Tsarevitch Alexei: Am I not paying for them now? Are not we all?
View Quote Opening scene. The Tsaritsa is in labor as Dr. Botkin tends to her. The Tsar is waiting anxiously that the pregnancy is without issue
Count Fredericks: Great news!
Tsar Nicholas II: Is it a son?
Count Fredericks: Yes! Eight pounds.
Tsar Nicholas II: And Sunny, is she all right.
Count Fredericks: Indeed, Your Majesty. Shall I make the announcement?
Tsar nods and Count Fredericks departs. Tsar is tearing up with joy
Tsar Nicholas II{talking to himself}: It is incredible, I have a son!
View Quote [1914. The Tsar is sending and receiving telegrams to Kaiser Wilhelm II]
Military aide: Your Majesty, a telegram from the Kaiser. He offers his help in the Serbian mess.
Tsar Nicholas II: You see, I knew I could count on Willy!
Prime Minister Witte: With all due respect to your cousin, sire, the Kaiser is a deceitful megalomaniac. If he is offering to help us out, then we really need to start praying.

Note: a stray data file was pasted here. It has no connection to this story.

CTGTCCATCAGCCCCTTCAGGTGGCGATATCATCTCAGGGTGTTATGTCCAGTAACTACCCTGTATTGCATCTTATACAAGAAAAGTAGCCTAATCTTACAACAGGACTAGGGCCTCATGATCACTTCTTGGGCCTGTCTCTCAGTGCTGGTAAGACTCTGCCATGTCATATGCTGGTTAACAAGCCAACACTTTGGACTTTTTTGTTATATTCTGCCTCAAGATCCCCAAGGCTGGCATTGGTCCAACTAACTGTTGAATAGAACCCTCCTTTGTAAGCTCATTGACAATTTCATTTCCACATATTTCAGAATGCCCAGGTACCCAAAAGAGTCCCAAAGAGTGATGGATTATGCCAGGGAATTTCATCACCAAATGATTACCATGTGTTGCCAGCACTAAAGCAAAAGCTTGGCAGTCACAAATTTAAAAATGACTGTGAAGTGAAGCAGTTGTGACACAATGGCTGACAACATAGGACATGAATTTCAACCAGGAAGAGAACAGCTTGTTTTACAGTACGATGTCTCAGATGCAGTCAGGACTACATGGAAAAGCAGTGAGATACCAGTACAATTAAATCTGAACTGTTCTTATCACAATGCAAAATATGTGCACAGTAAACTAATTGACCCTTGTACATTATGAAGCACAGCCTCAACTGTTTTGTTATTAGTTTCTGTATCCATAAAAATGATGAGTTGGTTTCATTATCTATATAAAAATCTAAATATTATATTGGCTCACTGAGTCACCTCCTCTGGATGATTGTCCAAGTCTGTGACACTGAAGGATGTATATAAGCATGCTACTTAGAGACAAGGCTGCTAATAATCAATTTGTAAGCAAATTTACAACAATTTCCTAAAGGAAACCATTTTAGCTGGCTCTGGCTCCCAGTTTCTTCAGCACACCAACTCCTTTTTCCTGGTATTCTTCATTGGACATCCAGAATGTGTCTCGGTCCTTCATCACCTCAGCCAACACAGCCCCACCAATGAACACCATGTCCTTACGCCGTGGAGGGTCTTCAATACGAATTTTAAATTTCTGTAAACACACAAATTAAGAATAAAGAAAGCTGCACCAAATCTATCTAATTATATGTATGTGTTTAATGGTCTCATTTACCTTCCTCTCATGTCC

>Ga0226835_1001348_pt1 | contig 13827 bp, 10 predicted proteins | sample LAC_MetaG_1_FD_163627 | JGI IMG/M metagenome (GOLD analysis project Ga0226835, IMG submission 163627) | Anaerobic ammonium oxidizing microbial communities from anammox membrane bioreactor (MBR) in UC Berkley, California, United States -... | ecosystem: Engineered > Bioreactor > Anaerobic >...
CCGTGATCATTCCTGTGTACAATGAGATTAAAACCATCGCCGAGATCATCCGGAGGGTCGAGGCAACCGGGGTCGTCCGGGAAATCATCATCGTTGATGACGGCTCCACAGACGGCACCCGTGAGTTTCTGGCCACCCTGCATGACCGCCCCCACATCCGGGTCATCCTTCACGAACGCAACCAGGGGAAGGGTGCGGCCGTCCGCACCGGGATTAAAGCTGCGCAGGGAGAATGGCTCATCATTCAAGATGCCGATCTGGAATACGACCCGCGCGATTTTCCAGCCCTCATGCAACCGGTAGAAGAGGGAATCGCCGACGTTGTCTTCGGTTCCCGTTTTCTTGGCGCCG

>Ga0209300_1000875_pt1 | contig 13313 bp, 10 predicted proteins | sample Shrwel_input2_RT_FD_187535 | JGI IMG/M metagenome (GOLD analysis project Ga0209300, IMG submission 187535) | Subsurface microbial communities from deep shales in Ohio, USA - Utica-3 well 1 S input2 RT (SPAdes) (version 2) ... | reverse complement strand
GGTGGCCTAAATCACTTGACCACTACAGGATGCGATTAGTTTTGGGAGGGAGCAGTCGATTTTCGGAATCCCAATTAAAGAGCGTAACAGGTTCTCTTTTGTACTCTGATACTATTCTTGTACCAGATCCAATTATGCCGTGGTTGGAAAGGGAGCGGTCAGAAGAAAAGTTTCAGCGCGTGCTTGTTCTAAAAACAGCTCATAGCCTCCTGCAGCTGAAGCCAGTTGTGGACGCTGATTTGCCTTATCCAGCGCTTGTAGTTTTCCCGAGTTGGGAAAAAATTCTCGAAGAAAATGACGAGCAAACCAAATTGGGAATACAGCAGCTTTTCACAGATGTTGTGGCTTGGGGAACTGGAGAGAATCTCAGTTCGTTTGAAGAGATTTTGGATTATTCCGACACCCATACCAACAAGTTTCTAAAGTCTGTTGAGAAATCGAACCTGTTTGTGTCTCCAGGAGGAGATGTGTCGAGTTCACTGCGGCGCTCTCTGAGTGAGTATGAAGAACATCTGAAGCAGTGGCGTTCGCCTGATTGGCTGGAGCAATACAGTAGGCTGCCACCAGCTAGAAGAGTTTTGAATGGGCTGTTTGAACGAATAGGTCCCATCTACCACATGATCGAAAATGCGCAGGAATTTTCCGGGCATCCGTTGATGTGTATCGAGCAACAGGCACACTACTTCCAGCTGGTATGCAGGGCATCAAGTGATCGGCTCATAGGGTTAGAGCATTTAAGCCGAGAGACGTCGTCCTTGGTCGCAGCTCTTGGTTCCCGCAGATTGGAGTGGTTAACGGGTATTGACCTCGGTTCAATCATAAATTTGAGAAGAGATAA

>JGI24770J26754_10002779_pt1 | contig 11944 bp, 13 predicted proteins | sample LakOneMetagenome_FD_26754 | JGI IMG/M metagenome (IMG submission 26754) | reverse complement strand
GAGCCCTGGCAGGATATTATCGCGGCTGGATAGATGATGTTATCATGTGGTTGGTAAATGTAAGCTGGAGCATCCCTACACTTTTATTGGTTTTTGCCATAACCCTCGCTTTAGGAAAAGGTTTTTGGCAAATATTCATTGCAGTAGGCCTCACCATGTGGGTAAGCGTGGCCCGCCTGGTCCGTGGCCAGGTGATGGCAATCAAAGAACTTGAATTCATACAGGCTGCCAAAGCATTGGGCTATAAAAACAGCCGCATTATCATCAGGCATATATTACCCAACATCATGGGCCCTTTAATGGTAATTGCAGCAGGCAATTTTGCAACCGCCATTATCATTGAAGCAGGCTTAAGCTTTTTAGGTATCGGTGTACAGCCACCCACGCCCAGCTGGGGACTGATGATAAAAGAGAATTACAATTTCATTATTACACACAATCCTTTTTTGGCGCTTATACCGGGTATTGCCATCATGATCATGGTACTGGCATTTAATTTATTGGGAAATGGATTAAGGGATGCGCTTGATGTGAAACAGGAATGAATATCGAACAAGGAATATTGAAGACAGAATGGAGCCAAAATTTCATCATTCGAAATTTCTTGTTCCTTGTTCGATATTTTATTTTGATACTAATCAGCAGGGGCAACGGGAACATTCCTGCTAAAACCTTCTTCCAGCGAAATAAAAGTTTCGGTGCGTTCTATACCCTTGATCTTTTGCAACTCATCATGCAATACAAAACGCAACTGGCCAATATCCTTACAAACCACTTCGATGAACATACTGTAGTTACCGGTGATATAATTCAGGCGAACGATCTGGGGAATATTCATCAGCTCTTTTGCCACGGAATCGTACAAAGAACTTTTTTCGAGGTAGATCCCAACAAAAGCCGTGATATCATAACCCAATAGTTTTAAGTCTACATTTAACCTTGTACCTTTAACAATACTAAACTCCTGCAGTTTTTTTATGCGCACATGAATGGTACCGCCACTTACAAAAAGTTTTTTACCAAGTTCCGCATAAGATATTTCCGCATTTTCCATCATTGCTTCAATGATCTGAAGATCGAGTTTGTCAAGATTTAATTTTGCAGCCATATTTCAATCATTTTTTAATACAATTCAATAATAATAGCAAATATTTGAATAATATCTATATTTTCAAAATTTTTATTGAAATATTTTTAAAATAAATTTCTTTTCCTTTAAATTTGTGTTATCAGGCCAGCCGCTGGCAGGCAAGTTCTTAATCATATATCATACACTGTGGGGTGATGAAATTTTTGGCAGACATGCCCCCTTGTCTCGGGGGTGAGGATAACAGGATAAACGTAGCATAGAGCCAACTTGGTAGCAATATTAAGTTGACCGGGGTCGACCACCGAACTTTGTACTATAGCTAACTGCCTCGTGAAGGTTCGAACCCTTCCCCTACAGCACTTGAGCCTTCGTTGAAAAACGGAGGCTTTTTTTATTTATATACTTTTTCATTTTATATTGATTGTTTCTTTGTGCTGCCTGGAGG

View Quote [Duma. It is now entirely full of Bolsheviks and has been renamed the Politburo]
Lenin: The Provisional Government has fallen! We now have power! At long last, we will build our new world order.
[Freeze frame as Lenin's face changes into a bust and the Soviet anthem plays]
View Quote [First World War. Colonel Volkov is reviewing the Imperial Army, which has in its ranks every man it can acquire, from teenage boys barely finishing adolesence to white-bearded old men. Colonel Volkov's mood is significantly less ****y from the 1914 party when he believed it would be a short war]
Colonel Volkov: The men have orders to be at the front lines by tonight. Do we have any horses or motor transport?
Russian Major: No, sir. None are available.
Colonel Volkov: Very well, they have to walk.
Russian Major: Right face!